Serum Thymidine Kinase Concentrations in Normal Versus Tumor-Bearing Dogs
ACVIM 2008
K.A. Selting1; D.H. Thamm2
1University of Missouri, Columbia, MO, USA; 2Animal Cancer Center, Colorado State University (ACC-CSU), Fort Collins, CO, USA

Proliferation indices have been histochemically evaluated in tumor tissue and can predict biologic behavior more precisely than tumor grade in some cases. Thymidine kinase (TK) is a soluble biomarker present in S-phase of a salvage pathway for DNA synthesis, and can be measured in serum. TK activity correlates with stage, prognosis, and relapse in dogs and humans with lymphoma. The purpose of this study was to compare TK concentrations among dogs with various tumors and to healthy dogs.

Serum samples previously stored at -80°C at the ACC-CSU were assayed: transitional cell carcinoma (TCC, n=18), osteosarcoma (n=15), lymphoma (n=14, with 9 B-cell, 3 T-cell, and 2 null cell), and hemangiosarcoma (n=18). Sera from age-matched clinically normal dogs comprised a control population (n=33). An ELISA using AZT as a TK1 substrate was used. Comparisons among groups were made using 1- and 2-tailed student T-tests as appropriate.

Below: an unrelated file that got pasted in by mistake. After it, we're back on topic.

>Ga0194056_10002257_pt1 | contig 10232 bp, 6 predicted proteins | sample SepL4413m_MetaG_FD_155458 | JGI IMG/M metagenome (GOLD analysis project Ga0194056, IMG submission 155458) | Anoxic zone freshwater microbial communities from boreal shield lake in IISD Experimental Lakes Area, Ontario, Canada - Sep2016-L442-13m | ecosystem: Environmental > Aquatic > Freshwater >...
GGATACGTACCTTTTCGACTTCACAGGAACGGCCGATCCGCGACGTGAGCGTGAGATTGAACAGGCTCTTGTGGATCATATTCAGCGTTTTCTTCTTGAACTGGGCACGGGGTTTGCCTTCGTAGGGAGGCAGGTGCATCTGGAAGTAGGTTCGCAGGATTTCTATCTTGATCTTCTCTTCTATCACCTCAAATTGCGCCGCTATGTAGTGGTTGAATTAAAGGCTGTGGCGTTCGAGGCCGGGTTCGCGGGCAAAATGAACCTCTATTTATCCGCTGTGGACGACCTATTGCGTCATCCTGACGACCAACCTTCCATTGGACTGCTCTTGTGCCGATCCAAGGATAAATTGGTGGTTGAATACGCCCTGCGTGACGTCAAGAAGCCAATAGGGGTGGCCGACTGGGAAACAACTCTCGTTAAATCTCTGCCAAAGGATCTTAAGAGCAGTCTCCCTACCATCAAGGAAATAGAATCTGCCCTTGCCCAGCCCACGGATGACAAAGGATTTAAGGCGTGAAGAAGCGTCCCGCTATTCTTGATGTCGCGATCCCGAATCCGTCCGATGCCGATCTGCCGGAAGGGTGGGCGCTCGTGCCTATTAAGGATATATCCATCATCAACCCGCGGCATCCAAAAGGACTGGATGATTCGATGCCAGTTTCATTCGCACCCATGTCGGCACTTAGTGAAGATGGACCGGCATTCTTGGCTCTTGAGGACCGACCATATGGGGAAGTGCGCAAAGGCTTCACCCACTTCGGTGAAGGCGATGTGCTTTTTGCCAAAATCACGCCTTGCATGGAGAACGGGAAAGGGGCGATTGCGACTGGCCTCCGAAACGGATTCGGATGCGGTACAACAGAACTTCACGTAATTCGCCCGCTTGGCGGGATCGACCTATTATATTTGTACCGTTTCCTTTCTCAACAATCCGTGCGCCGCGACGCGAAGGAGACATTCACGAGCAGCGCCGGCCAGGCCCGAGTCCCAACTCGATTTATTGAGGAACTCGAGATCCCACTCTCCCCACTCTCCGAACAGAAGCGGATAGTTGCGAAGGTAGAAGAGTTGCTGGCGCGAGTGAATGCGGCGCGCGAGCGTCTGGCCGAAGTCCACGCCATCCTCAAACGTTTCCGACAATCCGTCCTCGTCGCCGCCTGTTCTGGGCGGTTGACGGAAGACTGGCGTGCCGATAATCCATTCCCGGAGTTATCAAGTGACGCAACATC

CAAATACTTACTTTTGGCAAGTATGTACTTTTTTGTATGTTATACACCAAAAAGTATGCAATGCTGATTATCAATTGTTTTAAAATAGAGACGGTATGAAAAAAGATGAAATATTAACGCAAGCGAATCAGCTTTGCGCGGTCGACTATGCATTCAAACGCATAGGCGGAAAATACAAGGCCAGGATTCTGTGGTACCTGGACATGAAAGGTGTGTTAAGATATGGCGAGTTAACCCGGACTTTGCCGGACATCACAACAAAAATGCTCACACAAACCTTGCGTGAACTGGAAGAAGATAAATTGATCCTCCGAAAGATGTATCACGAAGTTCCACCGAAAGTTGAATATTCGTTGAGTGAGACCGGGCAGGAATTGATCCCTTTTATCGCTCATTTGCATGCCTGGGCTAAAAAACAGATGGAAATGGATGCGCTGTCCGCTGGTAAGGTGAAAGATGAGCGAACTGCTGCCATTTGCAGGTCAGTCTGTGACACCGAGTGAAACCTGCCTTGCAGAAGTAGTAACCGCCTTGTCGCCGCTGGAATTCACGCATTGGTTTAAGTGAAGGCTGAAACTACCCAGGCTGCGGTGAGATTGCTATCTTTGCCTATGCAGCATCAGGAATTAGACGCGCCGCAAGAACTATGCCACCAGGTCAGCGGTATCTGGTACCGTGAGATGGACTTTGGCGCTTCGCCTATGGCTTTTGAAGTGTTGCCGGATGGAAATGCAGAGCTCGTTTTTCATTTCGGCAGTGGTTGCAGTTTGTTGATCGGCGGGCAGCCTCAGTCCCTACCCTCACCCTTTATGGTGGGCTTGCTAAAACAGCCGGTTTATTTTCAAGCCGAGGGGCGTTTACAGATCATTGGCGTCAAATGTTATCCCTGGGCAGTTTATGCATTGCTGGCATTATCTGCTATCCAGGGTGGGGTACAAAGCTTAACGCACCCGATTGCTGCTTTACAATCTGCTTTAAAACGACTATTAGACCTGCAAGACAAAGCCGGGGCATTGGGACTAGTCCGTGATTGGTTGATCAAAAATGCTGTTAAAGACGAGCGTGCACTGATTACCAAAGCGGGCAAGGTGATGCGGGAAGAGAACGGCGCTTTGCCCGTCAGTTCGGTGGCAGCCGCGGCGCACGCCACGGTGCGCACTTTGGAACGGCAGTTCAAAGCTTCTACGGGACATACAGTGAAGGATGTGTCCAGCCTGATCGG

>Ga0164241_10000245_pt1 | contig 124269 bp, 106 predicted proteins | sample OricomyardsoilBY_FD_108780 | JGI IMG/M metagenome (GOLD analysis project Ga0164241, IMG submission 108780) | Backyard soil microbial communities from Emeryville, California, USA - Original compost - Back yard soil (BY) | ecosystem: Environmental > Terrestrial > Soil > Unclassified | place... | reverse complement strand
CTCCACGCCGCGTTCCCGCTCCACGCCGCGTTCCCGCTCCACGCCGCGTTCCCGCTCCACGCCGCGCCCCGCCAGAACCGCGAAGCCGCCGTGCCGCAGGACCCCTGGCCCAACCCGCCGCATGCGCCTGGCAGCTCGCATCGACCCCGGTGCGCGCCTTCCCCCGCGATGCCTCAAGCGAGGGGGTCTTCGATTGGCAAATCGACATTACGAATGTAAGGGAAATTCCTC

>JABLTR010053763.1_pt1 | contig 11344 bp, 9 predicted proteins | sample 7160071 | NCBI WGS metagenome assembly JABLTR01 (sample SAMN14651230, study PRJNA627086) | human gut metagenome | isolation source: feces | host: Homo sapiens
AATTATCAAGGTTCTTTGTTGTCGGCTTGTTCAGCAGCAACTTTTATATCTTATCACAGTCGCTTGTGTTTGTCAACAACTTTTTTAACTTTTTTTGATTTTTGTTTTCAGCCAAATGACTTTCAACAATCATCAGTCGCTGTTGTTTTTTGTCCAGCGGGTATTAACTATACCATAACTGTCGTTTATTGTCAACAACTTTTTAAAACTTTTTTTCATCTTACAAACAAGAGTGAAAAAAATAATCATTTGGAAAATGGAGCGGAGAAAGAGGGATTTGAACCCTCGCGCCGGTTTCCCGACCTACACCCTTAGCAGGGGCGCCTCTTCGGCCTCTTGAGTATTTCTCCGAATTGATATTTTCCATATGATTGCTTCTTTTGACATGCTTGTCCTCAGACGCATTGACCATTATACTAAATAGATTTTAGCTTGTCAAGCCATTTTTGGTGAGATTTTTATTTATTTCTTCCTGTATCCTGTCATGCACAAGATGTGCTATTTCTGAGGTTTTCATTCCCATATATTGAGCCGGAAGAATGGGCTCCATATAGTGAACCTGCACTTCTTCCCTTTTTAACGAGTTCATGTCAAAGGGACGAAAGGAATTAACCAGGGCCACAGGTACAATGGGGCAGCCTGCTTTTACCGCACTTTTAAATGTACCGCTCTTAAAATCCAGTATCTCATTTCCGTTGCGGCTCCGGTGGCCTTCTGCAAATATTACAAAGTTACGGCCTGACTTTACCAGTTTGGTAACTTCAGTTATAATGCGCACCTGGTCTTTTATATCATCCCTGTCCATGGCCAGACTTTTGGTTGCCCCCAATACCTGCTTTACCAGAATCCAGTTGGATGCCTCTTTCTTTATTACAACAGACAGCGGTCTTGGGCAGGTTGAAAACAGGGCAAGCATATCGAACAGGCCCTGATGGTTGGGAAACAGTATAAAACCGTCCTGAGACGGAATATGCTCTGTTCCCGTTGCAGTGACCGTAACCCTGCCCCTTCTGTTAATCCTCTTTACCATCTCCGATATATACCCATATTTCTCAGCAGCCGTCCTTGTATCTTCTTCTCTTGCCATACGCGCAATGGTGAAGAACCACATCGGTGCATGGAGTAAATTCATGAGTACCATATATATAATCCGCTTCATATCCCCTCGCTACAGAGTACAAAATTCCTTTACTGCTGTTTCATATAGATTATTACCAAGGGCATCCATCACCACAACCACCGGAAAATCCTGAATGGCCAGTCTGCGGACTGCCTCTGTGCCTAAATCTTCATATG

TK activity in normal canine serum ranged from 0-5.6 U/L (mean, 2.8 U/L). An upper limit of normal (mean+2SD) was established at 6.16 U/L. TK activity was significantly higher than control (p<0.0001) in dogs with hemangiosarcoma and lymphoma (mean+/-SD = 34.2+/-36.5 and 59.0+/-43.4 respectively). There was a significant difference between B- and T- cell lymphoma (77 vs. 1.2 U/L, p=0.0035). In 22%, 13%, 71% and 80% of dogs with TCC, osteosarcoma, lymphoma, and hemangiosarcoma, respectively, TK activity was above the normal range.

TK activity may be a useful for the early detection of canine lymphoma and hemangiosarcoma, and may help differentiate between lymphoma immunophenotypes in dogs.

Originally presented at the Veterinary Cancer Society Annual Conference, Fort Lauderdale, FL, November 2007.

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Kim Selting

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